ABSTRACT: Measures to keep staff and patients safe (containment) frequently involve coercion. A small proportion of patients is subject to a large proportion of containment use. To reduce the use of containment, we need a better understanding of the circumstances in which it is used and the understandings of patients and staff. Two sweeps were made of all the wards, spread over four hospital sites, in one large London mental health organization to identify patients who had been subject to high levels of containment in the previous two weeks. Data were then extracted from their case notes about their past history, current problem behaviours, and how they were understood by the patients involved and the staff. Nurses and consultant psychiatrists were interviewed to supplement the information from the case records. Twenty-six heterogeneous patients were identified, with many ages, genders, diagnoses, and psychiatric specialities represented. The main problem behaviours giving rise to containment use were violence and self-harm. The roots of the problem behaviours were to be found in severe psychiatric symptoms, cognitive difficulties, personality traits, and the implementation of the internal structure of the ward by staff. Staff's range and depth of understandings was limited and did not include functional analysis, defence mechanisms, specific cognitive assessment, and other potential frameworks. There is a need for more in-depth assessment and understanding of patients' problems, which may lead to additional ways to reduce containment use.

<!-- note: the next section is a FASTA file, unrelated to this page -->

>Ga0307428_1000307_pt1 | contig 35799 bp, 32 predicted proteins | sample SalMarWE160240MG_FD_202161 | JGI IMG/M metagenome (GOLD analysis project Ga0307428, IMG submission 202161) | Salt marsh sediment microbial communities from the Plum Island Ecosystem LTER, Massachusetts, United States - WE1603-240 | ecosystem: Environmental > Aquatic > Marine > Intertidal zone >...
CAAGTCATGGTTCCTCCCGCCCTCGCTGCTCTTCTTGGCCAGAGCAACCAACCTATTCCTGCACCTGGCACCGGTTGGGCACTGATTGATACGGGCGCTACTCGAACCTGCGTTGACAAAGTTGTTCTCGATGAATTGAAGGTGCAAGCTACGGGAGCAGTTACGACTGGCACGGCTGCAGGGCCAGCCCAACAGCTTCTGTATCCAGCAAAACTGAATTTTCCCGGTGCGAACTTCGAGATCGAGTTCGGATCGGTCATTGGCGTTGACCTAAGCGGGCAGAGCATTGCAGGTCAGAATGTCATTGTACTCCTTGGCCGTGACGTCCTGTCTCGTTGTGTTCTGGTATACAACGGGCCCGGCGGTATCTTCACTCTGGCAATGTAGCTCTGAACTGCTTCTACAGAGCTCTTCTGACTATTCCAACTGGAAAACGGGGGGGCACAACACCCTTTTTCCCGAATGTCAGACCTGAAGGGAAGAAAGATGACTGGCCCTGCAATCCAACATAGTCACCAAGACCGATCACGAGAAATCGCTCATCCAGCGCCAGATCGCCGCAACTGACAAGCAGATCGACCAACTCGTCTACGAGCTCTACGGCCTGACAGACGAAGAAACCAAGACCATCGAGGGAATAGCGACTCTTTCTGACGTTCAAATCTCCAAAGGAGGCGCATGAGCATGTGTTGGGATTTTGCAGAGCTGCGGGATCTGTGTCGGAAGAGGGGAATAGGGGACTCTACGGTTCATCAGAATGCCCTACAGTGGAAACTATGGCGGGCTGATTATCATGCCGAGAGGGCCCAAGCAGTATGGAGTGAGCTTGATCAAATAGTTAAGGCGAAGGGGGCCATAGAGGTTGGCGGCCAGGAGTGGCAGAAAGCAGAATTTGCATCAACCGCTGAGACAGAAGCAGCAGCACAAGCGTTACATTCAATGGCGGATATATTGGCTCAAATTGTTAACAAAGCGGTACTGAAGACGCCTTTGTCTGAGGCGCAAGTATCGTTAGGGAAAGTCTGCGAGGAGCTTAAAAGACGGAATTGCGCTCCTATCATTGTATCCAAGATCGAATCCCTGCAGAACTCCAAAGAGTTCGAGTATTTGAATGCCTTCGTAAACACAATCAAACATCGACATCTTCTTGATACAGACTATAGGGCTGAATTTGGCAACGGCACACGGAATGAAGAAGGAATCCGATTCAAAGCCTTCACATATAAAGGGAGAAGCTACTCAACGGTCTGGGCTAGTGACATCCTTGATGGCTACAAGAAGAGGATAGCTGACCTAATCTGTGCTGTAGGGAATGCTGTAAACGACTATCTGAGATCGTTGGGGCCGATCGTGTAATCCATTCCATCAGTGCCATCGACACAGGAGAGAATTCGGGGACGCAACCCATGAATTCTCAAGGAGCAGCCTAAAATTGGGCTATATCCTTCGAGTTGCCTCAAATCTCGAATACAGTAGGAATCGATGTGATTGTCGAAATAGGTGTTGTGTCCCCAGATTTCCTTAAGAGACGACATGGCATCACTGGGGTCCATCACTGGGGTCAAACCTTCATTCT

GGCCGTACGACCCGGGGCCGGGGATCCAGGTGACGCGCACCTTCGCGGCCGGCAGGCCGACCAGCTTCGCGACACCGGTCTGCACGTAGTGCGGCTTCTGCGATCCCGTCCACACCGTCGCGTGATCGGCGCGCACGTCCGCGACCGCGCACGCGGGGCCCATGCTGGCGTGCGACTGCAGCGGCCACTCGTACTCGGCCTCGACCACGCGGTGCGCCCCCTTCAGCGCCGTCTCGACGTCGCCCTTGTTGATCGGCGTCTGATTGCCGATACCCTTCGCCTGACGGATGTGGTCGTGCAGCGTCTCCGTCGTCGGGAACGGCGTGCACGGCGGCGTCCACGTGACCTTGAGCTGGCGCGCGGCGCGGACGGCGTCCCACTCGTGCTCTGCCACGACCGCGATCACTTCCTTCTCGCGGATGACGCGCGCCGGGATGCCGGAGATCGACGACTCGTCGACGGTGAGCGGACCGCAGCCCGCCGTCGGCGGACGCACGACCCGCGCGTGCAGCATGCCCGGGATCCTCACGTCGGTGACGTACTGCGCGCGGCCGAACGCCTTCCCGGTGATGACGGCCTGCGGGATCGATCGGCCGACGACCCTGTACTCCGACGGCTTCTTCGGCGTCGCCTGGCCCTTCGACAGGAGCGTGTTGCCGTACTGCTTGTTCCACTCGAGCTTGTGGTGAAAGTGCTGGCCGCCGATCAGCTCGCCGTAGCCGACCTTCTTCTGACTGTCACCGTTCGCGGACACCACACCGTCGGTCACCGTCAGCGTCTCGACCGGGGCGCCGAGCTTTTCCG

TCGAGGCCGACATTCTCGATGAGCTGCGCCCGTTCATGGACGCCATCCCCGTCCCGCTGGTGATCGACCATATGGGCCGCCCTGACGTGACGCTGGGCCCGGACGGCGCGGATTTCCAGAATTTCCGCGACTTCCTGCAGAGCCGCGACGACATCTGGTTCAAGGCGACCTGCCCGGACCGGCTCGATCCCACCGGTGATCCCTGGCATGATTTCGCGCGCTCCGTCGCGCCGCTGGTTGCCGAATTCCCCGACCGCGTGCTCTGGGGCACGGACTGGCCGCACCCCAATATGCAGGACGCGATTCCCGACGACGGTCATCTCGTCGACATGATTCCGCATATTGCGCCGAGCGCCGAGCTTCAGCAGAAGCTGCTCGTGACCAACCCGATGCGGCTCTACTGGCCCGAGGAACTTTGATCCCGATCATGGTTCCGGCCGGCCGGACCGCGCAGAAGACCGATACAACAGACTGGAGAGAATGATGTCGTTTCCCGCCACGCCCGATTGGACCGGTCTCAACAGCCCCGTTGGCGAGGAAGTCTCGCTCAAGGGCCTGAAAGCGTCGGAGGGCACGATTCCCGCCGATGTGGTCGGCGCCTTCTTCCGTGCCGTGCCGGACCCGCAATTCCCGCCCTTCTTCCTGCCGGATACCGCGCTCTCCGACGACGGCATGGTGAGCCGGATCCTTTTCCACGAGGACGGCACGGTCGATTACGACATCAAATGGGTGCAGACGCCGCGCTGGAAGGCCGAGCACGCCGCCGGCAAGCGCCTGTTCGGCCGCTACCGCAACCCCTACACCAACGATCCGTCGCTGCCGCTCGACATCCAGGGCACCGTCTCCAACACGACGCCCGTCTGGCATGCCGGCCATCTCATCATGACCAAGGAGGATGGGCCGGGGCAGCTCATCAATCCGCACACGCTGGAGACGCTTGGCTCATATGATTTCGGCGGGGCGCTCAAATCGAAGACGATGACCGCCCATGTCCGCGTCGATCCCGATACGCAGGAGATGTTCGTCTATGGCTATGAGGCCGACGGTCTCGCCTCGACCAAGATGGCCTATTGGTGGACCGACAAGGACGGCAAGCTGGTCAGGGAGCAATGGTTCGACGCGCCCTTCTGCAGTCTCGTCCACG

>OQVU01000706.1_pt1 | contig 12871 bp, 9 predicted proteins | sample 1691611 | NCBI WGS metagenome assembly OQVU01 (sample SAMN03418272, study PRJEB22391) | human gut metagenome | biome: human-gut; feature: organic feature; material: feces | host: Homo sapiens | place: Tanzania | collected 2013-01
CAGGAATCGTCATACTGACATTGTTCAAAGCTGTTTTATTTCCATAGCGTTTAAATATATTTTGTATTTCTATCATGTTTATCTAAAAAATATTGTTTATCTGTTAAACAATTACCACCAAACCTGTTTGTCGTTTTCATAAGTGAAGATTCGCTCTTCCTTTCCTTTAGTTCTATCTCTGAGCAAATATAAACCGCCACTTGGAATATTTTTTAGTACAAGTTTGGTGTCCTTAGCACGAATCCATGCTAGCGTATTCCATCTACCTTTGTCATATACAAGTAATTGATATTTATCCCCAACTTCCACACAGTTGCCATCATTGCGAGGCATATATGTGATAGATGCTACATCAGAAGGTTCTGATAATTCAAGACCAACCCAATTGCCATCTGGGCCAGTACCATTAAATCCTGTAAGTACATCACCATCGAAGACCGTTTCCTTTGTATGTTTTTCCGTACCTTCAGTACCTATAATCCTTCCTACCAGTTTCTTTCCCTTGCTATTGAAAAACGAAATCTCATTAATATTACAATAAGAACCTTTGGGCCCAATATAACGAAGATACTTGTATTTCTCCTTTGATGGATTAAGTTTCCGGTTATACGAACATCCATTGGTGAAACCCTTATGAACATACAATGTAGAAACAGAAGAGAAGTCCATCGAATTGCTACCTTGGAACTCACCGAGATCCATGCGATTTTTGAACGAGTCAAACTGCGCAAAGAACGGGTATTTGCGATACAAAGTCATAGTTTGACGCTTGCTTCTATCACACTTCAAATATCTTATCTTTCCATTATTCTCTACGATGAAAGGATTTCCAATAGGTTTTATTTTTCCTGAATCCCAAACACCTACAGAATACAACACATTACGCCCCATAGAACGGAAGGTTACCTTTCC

Issues in Mental Health Nursing 05/2014; 35(5):364-71. DOI:10.3109/01612840.2013.871088
  • [Show abstract] [Hide abstract]